We took a look at the latest offerings from Brendon Babenzien's label, Noah, and get a glance of what we can expect from one of the most anticipated brands to be making a resurgence this year.

"Curiosity -- that's the difference between people who get old and those who don't."

The man across the table does have a certain youthfulness about him, but his interminable track record in the New York streetwear scene would put him among the most experienced of OGs. If it were not for the recent media hype surrounding the resurrection of his label "Noah," the name Brendon Babenzien may not even ring a bell. There's been a surprising lack of press behind the Long Island native who helped shape the cult of Supreme as its creative director for 15 some odd years... In any case, his work speaks for itself.

This afternoon, Babenzien is joined by Chris Gibbs, friend and owner of Union, a shop that was arguably the catalyst to the entire streetwear movement (more on that later). The two have set up shop inside Exposure New York's The Supermarket to launch the second coming of the much anticipated menswear imprint Noah. Oriental rugs, large palm leaves and vintage books complement racks of hard-to-find labels like WTAPS, visvim and Undercover, courtesy of Union. Of course, a selection of Noah is available: bright summery snapbacks in hues of yellow, blue, orange and more, along with a few graphic tees. Noah's spring/summer offering is a light welcome to a grand unveiling next fall. After bypassing a fully built skate bowl (yes, in a pop-up shop) the Fall/Winter 2015 collection awaits inspection in the back.

Wandering through perfectly spaced rows of garments, it's hard not to superimpose the rich narrative of Supreme, but this is different. Babenzien admits that Noah has strong roots in skate culture, but the grown-up, production-conscious collection escapes definition. Think post-skate with outdoor, athletic and military influences -- then throw in a touch of dandy menswear for the fuck of it. It’s the only feasible explanation for why rock n’ roll inspired graphic T-shirts sit next to Italian-made suiting and multicolor polos, and double thick logo hoodies complement corduroy running shorts. At full macro view  the collection is a hodgepodge that screams Brendon Babenzein -- everything somehow just makes sense together.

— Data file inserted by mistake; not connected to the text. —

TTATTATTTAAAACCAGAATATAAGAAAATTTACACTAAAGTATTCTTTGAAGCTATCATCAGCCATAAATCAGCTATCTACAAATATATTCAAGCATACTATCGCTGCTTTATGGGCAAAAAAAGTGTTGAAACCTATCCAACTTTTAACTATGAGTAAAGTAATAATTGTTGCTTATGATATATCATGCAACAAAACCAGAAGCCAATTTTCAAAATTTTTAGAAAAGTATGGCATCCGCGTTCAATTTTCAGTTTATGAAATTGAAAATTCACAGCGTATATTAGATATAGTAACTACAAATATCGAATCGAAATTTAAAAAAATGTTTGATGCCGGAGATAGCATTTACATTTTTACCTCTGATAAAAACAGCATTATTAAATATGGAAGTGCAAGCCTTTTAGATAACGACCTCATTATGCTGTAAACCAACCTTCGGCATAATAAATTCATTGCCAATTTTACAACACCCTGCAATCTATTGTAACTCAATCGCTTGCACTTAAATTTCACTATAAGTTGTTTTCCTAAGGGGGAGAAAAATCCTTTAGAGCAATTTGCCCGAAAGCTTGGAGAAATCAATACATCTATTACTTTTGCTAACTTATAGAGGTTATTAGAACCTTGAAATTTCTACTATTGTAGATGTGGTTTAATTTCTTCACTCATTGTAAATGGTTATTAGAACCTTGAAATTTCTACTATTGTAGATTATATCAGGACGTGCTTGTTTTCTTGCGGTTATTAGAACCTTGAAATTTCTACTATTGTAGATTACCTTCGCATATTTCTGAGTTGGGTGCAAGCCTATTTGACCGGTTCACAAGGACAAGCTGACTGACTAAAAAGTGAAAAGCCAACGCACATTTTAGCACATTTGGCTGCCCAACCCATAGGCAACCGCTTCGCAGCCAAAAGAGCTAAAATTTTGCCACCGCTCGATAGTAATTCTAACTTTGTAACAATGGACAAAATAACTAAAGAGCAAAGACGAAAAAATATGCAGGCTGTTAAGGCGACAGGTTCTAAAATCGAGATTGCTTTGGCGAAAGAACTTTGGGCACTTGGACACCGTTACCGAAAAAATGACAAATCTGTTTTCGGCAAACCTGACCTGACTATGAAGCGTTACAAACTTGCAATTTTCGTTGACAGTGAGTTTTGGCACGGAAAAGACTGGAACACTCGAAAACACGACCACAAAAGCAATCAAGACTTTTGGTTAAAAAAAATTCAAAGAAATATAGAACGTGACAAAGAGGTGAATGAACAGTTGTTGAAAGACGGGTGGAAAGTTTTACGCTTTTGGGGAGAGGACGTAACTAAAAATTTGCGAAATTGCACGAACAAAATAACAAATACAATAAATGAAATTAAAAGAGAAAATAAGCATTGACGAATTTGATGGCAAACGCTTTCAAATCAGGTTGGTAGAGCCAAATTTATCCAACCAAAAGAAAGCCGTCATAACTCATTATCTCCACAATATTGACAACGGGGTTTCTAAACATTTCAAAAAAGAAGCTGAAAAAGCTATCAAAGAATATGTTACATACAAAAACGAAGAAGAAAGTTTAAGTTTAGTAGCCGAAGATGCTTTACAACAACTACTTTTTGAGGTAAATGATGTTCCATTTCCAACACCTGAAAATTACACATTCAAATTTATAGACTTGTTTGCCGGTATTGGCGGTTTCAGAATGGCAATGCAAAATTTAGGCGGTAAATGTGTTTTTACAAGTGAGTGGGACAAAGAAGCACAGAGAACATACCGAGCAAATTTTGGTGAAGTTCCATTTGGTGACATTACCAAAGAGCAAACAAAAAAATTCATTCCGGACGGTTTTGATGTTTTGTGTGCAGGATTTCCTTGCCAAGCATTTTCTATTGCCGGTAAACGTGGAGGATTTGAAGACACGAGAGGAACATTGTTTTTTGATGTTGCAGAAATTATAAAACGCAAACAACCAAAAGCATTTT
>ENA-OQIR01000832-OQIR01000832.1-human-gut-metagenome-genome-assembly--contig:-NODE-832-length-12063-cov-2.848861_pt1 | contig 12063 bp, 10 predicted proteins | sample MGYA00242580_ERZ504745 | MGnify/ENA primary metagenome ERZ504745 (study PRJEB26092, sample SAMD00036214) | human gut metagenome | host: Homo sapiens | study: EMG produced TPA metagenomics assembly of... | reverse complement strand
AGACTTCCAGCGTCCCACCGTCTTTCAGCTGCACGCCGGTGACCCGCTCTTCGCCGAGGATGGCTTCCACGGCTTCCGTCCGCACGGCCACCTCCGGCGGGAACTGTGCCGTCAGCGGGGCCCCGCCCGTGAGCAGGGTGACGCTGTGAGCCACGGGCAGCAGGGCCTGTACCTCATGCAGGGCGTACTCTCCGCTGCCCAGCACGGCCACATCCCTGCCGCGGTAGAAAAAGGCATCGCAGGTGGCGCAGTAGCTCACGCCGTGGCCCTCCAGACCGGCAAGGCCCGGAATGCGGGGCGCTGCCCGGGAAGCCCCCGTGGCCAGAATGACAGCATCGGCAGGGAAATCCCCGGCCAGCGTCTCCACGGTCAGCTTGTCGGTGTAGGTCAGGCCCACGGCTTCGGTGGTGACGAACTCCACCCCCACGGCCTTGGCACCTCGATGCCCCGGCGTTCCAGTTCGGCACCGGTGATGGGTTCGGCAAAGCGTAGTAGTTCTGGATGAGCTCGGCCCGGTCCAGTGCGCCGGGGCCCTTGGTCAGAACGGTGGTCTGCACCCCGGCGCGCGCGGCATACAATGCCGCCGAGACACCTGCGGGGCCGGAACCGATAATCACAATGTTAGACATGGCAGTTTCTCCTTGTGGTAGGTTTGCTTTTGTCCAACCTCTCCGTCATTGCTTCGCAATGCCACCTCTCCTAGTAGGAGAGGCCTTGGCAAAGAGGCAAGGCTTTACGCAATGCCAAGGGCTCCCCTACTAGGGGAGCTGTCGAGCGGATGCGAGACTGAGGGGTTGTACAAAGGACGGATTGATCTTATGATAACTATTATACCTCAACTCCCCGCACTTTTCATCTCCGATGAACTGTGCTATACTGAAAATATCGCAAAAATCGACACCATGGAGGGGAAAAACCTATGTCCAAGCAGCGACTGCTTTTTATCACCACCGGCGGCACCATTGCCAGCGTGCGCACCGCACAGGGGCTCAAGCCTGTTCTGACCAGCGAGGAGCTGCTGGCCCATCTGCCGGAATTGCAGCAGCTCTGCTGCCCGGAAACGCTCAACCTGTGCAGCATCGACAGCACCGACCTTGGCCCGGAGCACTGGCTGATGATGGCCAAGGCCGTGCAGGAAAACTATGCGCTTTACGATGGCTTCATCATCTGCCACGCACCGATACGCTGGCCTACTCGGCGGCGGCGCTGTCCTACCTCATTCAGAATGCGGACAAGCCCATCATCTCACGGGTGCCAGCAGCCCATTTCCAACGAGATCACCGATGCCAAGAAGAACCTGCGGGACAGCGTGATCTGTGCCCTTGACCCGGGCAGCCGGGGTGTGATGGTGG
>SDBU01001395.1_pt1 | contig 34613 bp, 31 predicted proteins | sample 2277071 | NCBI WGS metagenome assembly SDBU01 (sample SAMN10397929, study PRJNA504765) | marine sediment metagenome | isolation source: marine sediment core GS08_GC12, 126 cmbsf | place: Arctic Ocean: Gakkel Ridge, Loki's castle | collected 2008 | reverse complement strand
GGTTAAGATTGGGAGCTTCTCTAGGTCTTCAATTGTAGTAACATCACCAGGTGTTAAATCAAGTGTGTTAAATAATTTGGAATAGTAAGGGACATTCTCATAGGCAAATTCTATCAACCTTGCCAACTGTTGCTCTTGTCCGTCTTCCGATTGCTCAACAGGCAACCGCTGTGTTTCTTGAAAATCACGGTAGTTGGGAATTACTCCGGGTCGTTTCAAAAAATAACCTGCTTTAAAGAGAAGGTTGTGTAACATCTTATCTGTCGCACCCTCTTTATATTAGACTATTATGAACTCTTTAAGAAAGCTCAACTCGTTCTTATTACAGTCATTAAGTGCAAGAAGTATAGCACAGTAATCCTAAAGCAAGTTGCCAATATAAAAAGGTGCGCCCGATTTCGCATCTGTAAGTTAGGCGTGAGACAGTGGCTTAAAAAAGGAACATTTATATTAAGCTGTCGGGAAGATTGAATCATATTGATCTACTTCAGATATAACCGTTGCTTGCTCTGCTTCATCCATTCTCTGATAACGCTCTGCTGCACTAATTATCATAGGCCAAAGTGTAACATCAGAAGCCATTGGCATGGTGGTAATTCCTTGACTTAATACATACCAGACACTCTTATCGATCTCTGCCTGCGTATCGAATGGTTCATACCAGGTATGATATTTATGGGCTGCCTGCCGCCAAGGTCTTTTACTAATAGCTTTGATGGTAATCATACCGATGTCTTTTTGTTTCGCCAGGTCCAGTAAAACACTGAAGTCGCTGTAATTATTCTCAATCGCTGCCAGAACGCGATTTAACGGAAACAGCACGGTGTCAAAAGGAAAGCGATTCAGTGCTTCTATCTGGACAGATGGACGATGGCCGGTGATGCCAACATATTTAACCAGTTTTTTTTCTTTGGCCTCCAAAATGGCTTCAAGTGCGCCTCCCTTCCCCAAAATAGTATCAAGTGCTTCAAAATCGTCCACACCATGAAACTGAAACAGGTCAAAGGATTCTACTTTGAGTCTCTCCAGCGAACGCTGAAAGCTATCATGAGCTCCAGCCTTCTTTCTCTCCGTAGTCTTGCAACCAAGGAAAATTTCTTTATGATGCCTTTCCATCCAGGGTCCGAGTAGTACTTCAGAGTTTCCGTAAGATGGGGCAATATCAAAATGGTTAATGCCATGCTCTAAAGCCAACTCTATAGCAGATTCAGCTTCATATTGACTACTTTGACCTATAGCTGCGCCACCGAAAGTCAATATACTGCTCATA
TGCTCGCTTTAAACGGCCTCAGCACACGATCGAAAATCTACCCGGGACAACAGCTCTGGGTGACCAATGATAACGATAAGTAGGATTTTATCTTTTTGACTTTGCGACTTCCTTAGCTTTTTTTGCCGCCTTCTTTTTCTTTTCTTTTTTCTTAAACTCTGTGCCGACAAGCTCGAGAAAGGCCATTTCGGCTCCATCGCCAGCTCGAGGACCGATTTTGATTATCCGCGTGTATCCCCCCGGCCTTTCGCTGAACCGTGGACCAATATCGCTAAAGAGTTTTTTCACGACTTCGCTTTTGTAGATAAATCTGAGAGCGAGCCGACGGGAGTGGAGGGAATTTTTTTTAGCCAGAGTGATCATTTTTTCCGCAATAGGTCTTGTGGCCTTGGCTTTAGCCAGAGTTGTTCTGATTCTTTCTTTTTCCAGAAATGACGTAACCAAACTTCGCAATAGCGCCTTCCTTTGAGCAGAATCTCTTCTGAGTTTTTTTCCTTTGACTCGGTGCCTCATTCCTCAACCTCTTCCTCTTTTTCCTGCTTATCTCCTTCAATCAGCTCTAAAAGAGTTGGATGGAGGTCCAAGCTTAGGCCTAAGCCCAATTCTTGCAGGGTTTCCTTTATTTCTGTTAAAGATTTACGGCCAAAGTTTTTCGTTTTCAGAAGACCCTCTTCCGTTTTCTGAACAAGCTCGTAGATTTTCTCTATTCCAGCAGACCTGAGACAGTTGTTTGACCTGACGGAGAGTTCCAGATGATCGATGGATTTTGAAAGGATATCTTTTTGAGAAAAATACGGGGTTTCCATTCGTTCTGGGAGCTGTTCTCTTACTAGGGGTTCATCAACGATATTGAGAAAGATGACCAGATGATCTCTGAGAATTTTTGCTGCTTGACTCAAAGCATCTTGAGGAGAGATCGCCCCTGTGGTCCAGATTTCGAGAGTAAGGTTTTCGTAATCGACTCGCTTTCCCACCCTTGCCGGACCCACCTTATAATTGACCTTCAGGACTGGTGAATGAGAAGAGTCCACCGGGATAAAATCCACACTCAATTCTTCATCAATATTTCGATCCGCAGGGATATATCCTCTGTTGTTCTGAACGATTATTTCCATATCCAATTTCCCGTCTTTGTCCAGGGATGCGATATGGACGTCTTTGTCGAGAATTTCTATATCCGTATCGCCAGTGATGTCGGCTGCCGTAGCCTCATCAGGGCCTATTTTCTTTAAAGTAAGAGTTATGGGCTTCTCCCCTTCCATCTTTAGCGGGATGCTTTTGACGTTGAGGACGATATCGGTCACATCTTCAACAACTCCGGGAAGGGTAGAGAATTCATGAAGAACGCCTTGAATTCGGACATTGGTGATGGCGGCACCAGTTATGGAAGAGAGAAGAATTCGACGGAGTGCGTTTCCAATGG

The original Noah, circa 2002, is a thing of pre-internet mythology. Chris Gibbs chimes in, "It was way ahead of the curve." Unfortunately, the label shut its doors after a few years, leading Babenzien to return to the helm of Supreme. "The market just wasn't there," Babenzien explains. After years dormant,  and with a lot of careful planning, the designer boasts a more complete understanding of what he was aiming for initially -- both in the label's physical form and concept.

Today, Noah's level of production and design is top notch, and Babenzien has a set of interests that goes far beyond hyped-up streetwear. After explaining his obsession with the history of the Knights Templar as the reasoning behind his logo, Babenzien professes his utter distaste for fast fashion and its casualties. At Noah, "things are being made where they need to be made so that everything is done in the correct way." This means that sweats are produced in Canada (see Supreme), shirting and outerwear are made here in New York, and select items are even crafted in Italy and Japan. It's apparent that Noah is now targeting a more considered client. "I think we're in an era where young and old people actually have a lot in common," Babenzien explains. Although the age group is loosely defined, Noah's customer is one who actually cares where things are made, and above all, has an agenda other than buying up the coolest clothing. Babenzien stresses that it's important to be into more than just the culture -- broad horizons are a good thing.

Babenzien's business model is less than conventional, potentially a parallel to the hush-hush business model of Supreme. Other than two doors in America (Union Los Angeles and Bergdorf Goodman), Noah will be sold exclusively through its own boutique set to open this fall. When prodded about his exclusive approach he replies, "There's no reason to do anything else, wholesale is not part of the model."

Anyone who builds a full bowl for an eight-day pop-up shop has my vote. Babenzien's choice to contract a could-be-permanant skate fixture in a temporary space is reflective of his design ethos -- Loro Piana hoodies and terrycloth towel sport coats don't exactly scream practicality, but that's not the point. The designer's youthful take on life and creation is a breath of fresh air in the often stuffy and recycled environment of the fashion world. Plus, bowls are fucking fun, so why not?

  • Photography:Thomas Welch for Highsnobiety.com

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